Chinese men should focus more on their appearance

By Zhou Xinyu Source:Global Times Published: 2017/12/5 18:23:40

Illustration: Lu Ting/GT





While shopping with a South Korean girl recently, she told me that she felt the appearance of most Chinese men does not match with that of Chinese women.

"They don't make their hair nice, and also don't care about their clothes." However, most Chinese women, she felt, are delicately dressed; "sometimes I can't take my eyes off them," she said.

To be honest, I agree that many Chinese men don't look as good as they could. In the summer, I often see local men in the park showing off their bare big bellies or just slouching around looking lazy.

In my opinion, this has to do with the lack of aesthetic cultivation, especially one's outer beauty, among Chinese youth starting in primary school, where our uniforms are simple tracksuits, like the kind you see at a gym.

When I was in high school, everyone had to wear a tracksuit uniform, which were baggy and unsightly and of poor quality. Grade one at my school wore yellow and grade two wore red. When both grades exercised together in the schoolyard, the whole scene looked like a dish of tomato-scrambled eggs.

Compare this to high school uniforms in other Asian nations such as South Korea or Japan, where the boys wear pressed slacks, button-down shirts, ties and dress shoes, and the girls pleated skirts and pea coats.

It's no wonder, then, that by the time Chinese boys and girls enter university, most guys don't pay any attention to their looks or clothes; their hair is oily, their faces unshaven, and they throw on anything, no matter how dirty or wrinkled or mismatched.

The cultivation of aesthetics is also closely related to one's family background. Some present day Chinese parents have low standards about what their children wear, as their generation had little fashion sense and did not wear makeup or branded attire.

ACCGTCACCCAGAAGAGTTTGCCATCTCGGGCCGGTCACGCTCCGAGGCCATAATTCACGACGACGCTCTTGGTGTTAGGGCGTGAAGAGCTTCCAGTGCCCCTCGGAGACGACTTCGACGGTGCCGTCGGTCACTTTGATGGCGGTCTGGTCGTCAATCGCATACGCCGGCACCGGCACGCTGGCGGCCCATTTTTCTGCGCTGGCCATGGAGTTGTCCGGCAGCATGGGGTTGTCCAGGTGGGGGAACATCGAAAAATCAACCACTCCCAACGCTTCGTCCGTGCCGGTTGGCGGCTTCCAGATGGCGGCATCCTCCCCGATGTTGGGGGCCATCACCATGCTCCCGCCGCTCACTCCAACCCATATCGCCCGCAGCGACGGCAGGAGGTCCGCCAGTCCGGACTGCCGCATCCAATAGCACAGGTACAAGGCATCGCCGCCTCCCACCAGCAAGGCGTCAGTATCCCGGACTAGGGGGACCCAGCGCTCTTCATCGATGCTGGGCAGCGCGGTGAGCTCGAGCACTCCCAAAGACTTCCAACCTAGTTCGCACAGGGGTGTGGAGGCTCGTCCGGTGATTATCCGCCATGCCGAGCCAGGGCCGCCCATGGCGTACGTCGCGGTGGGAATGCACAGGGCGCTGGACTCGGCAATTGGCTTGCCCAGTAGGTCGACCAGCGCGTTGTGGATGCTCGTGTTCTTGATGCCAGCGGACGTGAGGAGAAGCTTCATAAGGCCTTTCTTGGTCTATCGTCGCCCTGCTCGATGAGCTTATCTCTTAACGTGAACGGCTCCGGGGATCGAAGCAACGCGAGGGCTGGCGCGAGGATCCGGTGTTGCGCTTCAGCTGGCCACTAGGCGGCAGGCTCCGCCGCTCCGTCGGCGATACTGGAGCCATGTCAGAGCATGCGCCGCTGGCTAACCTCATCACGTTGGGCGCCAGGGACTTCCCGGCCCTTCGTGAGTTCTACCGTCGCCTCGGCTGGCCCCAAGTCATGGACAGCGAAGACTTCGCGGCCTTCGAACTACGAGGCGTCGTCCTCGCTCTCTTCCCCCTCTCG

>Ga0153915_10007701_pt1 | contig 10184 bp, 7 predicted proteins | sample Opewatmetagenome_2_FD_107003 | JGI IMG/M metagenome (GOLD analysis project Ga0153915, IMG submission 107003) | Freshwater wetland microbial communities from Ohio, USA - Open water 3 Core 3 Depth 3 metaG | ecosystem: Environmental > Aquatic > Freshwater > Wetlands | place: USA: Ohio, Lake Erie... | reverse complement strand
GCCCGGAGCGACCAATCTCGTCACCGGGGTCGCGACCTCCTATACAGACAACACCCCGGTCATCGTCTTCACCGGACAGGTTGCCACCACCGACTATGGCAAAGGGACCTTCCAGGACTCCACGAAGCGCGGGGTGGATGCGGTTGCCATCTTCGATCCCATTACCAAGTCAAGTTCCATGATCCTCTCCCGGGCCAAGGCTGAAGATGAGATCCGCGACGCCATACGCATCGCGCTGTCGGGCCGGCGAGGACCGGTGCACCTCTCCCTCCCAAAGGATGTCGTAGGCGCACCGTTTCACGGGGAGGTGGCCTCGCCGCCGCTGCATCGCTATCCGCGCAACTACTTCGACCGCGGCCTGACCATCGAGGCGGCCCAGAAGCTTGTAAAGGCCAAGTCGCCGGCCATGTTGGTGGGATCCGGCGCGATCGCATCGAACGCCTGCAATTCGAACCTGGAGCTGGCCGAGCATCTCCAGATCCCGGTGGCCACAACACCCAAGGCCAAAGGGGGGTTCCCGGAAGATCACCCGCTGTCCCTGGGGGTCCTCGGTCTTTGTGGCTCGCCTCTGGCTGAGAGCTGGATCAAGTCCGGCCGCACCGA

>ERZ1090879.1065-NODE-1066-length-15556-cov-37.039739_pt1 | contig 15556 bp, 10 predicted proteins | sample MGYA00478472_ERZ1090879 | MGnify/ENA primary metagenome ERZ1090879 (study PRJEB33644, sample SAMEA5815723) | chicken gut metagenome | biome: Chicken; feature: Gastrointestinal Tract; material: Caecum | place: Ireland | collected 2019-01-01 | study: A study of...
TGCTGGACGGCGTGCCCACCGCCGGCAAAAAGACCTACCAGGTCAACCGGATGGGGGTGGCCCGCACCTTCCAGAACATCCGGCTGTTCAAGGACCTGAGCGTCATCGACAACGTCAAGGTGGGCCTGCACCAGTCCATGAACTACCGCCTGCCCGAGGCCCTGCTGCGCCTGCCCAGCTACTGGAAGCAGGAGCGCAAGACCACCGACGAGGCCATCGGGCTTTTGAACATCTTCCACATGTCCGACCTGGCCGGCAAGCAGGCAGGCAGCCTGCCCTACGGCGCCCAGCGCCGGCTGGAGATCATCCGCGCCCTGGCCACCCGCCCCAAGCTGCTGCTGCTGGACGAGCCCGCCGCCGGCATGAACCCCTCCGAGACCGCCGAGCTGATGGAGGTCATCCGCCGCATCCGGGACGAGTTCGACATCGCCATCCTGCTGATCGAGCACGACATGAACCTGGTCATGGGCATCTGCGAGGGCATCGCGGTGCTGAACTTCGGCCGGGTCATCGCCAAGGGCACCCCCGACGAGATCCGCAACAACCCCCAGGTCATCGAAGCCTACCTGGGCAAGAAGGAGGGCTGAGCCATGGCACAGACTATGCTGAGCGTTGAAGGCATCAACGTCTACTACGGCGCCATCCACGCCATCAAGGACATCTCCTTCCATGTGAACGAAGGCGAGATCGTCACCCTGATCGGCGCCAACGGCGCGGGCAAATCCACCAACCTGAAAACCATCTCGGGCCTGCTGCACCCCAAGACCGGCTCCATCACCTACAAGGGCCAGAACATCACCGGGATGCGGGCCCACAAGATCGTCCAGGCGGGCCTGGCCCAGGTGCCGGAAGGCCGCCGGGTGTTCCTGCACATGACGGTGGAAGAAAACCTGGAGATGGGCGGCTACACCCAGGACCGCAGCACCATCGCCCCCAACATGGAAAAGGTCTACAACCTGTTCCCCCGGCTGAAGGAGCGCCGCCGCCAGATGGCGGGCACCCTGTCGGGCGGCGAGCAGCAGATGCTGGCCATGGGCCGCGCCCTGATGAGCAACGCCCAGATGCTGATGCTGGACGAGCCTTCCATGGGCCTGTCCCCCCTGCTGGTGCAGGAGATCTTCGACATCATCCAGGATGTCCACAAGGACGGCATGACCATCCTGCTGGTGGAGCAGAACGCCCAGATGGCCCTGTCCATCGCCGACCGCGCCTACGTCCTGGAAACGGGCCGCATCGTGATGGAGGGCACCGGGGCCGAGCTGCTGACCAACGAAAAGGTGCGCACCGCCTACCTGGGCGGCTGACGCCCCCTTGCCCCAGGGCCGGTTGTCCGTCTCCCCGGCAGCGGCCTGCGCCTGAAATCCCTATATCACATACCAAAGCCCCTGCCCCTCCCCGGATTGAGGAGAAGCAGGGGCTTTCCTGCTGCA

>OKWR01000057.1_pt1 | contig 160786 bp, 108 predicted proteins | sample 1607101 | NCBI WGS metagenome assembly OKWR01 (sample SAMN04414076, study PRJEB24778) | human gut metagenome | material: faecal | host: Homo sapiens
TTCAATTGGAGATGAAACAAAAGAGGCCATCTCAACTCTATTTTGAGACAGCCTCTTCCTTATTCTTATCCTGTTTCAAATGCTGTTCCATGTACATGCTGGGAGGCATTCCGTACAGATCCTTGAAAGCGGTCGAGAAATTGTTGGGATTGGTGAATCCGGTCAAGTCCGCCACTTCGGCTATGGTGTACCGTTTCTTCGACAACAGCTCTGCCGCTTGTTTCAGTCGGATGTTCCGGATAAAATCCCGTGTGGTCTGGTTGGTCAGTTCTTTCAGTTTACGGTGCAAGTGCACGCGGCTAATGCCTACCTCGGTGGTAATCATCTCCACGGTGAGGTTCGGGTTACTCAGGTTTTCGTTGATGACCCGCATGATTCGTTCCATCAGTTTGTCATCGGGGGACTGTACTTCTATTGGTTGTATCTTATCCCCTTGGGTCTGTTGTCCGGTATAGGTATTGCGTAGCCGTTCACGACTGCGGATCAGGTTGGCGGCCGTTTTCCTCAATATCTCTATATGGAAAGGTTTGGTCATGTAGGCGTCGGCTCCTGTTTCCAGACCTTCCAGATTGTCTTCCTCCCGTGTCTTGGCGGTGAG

Which is why today you see some Chinese children wearing mismatched clothes. Some little girls dress nice, but some Chinese boys look slovenly, because their parents just don't care about how they dress.

Some Chinese women focus more on a man's personality and income, and have no demands on their appearance. So naturally Chinese men just dress how they want and don't fuss over their grooming. But I personally think it's important to maintain a good self-image when you are in a relationship, which shows that you respect the person you are seen with.

Fortunately, in 2015, the Standardization Administration of the People's Republic of China issued the very first "national standard for primary and secondary schools' uniforms." The standard specifies the size, fiber composition and content, accessories and appearance of each school's uniforms.

The rise of multiculturalism into urban Chinese cities such as Shanghai is also having a positive effect on the way young adults here dress.

Take, for instance, those young guys who work at hair salons; they are always well-groomed and dressed in the latest trends like skinny jeans, boots and leather jackets. Or all those real estate salesmen in black-and-white suits. You will also see more men going to a gym in Shanghai, now that staying fit has become popular.

It's good to see urban Chinese men finally paying more attention to their appearance.

The opinions expressed in this article are the author's own and do not necessarily reflect the views of the Global Times.



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